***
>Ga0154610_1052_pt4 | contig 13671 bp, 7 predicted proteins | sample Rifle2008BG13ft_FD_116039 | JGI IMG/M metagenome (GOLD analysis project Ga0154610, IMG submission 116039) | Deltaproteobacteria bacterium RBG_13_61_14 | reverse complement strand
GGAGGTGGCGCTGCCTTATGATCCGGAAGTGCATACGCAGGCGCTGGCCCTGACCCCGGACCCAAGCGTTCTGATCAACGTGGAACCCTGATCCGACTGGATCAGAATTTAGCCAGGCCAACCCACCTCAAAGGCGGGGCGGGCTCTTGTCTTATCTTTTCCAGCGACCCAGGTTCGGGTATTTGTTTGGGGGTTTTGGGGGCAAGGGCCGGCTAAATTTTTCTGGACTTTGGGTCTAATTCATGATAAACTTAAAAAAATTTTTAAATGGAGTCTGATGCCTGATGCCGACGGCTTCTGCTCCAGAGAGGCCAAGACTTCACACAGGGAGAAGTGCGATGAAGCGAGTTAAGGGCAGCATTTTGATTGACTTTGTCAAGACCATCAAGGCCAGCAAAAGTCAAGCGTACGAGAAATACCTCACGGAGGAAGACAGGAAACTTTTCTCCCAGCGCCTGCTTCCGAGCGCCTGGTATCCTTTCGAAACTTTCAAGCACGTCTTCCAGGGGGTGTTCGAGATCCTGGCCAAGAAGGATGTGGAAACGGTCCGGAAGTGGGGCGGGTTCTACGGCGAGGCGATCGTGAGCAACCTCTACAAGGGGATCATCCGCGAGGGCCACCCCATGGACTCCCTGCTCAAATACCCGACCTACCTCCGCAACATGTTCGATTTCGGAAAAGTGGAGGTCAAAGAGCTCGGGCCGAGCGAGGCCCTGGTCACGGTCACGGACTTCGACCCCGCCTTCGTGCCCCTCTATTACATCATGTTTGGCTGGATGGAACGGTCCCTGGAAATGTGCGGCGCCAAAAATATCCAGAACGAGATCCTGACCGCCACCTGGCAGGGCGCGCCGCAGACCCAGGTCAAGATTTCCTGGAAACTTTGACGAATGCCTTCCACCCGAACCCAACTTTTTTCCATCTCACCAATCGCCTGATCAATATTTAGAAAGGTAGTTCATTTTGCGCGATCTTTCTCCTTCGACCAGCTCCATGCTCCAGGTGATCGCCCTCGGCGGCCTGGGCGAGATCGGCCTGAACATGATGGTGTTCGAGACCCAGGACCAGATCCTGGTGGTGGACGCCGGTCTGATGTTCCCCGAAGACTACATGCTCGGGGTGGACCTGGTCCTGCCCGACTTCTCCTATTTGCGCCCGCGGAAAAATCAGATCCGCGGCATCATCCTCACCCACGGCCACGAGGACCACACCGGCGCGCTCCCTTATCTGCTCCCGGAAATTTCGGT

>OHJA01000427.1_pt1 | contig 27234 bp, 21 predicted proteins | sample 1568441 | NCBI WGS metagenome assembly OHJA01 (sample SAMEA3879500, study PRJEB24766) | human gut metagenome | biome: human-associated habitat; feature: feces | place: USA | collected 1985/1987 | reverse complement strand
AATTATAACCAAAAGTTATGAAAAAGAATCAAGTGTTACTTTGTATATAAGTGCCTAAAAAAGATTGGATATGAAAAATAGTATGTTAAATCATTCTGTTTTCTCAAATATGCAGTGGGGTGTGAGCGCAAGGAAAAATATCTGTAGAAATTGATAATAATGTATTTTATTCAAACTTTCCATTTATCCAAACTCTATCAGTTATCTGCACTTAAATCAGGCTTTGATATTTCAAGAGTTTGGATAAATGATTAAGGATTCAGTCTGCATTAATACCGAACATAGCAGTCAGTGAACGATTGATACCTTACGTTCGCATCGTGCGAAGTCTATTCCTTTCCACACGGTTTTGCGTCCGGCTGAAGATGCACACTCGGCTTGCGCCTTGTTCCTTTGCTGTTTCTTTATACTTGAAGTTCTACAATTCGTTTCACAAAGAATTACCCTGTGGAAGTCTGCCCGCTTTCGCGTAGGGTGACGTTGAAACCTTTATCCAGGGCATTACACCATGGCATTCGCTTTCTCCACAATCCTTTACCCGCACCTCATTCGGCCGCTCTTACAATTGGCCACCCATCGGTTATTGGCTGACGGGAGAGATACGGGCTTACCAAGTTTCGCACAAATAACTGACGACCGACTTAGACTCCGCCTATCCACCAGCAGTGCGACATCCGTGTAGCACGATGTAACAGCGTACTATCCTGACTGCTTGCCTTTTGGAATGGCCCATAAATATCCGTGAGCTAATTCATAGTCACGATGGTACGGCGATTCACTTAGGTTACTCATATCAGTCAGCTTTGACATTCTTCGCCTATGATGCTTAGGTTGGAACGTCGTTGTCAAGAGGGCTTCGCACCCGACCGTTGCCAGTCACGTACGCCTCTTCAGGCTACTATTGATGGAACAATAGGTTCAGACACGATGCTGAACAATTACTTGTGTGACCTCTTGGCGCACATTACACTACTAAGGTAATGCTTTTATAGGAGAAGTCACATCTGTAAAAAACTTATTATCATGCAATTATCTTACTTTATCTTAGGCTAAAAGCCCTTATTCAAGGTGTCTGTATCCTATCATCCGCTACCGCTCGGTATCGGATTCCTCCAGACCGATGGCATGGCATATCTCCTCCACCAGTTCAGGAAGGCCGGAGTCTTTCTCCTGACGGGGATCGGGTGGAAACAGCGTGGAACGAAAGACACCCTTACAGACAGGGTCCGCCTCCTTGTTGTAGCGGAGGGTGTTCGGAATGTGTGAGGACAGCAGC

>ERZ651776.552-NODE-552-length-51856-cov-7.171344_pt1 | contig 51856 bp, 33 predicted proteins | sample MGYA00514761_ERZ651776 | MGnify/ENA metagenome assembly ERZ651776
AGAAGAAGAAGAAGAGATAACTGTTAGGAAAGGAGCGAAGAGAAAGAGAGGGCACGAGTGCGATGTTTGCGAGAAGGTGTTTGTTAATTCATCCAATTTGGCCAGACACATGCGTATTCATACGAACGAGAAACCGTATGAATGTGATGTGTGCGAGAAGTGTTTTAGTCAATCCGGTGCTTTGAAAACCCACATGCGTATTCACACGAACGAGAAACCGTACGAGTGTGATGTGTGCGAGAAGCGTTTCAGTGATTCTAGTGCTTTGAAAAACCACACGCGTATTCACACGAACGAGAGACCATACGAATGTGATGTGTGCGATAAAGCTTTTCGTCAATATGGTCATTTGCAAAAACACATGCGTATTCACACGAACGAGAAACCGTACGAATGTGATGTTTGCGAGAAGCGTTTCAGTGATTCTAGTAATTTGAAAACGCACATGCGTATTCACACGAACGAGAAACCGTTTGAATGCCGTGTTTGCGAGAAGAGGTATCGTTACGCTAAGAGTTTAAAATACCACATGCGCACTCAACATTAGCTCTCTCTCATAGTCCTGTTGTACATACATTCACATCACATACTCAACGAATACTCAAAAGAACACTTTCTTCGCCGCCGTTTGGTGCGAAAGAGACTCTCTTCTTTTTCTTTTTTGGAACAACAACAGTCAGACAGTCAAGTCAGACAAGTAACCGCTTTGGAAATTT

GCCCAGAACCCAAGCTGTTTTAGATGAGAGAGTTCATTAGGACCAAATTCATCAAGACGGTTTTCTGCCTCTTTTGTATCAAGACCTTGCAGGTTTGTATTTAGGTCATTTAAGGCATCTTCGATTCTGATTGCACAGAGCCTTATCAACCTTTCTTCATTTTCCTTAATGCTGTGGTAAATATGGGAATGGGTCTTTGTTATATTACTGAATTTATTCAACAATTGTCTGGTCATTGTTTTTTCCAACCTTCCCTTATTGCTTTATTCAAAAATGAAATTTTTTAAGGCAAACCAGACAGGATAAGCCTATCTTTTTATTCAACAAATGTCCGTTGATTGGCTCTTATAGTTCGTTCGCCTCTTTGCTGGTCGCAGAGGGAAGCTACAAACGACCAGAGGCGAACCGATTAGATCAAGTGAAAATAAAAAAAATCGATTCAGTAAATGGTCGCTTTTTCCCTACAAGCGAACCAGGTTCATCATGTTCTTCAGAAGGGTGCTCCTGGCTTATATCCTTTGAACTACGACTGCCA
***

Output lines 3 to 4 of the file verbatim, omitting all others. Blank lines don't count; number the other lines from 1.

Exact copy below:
>OHJA01000427.1_pt1 | contig 27234 bp, 21 predicted proteins | sample 1568441 | NCBI WGS metagenome assembly OHJA01 (sample SAMEA3879500, study PRJEB24766) | human gut metagenome | biome: human-associated habitat; feature: feces | place: USA | collected 1985/1987 | reverse complement strand
AATTATAACCAAAAGTTATGAAAAAGAATCAAGTGTTACTTTGTATATAAGTGCCTAAAAAAGATTGGATATGAAAAATAGTATGTTAAATCATTCTGTTTTCTCAAATATGCAGTGGGGTGTGAGCGCAAGGAAAAATATCTGTAGAAATTGATAATAATGTATTTTATTCAAACTTTCCATTTATCCAAACTCTATCAGTTATCTGCACTTAAATCAGGCTTTGATATTTCAAGAGTTTGGATAAATGATTAAGGATTCAGTCTGCATTAATACCGAACATAGCAGTCAGTGAACGATTGATACCTTACGTTCGCATCGTGCGAAGTCTATTCCTTTCCACACGGTTTTGCGTCCGGCTGAAGATGCACACTCGGCTTGCGCCTTGTTCCTTTGCTGTTTCTTTATACTTGAAGTTCTACAATTCGTTTCACAAAGAATTACCCTGTGGAAGTCTGCCCGCTTTCGCGTAGGGTGACGTTGAAACCTTTATCCAGGGCATTACACCATGGCATTCGCTTTCTCCACAATCCTTTACCCGCACCTCATTCGGCCGCTCTTACAATTGGCCACCCATCGGTTATTGGCTGACGGGAGAGATACGGGCTTACCAAGTTTCGCACAAATAACTGACGACCGACTTAGACTCCGCCTATCCACCAGCAGTGCGACATCCGTGTAGCACGATGTAACAGCGTACTATCCTGACTGCTTGCCTTTTGGAATGGCCCATAAATATCCGTGAGCTAATTCATAGTCACGATGGTACGGCGATTCACTTAGGTTACTCATATCAGTCAGCTTTGACATTCTTCGCCTATGATGCTTAGGTTGGAACGTCGTTGTCAAGAGGGCTTCGCACCCGACCGTTGCCAGTCACGTACGCCTCTTCAGGCTACTATTGATGGAACAATAGGTTCAGACACGATGCTGAACAATTACTTGTGTGACCTCTTGGCGCACATTACACTACTAAGGTAATGCTTTTATAGGAGAAGTCACATCTGTAAAAAACTTATTATCATGCAATTATCTTACTTTATCTTAGGCTAAAAGCCCTTATTCAAGGTGTCTGTATCCTATCATCCGCTACCGCTCGGTATCGGATTCCTCCAGACCGATGGCATGGCATATCTCCTCCACCAGTTCAGGAAGGCCGGAGTCTTTCTCCTGACGGGGATCGGGTGGAAACAGCGTGGAACGAAAGACACCCTTACAGACAGGGTCCGCCTCCTTGTTGTAGCGGAGGGTGTTCGGAATGTGTGAGGACAGCAGC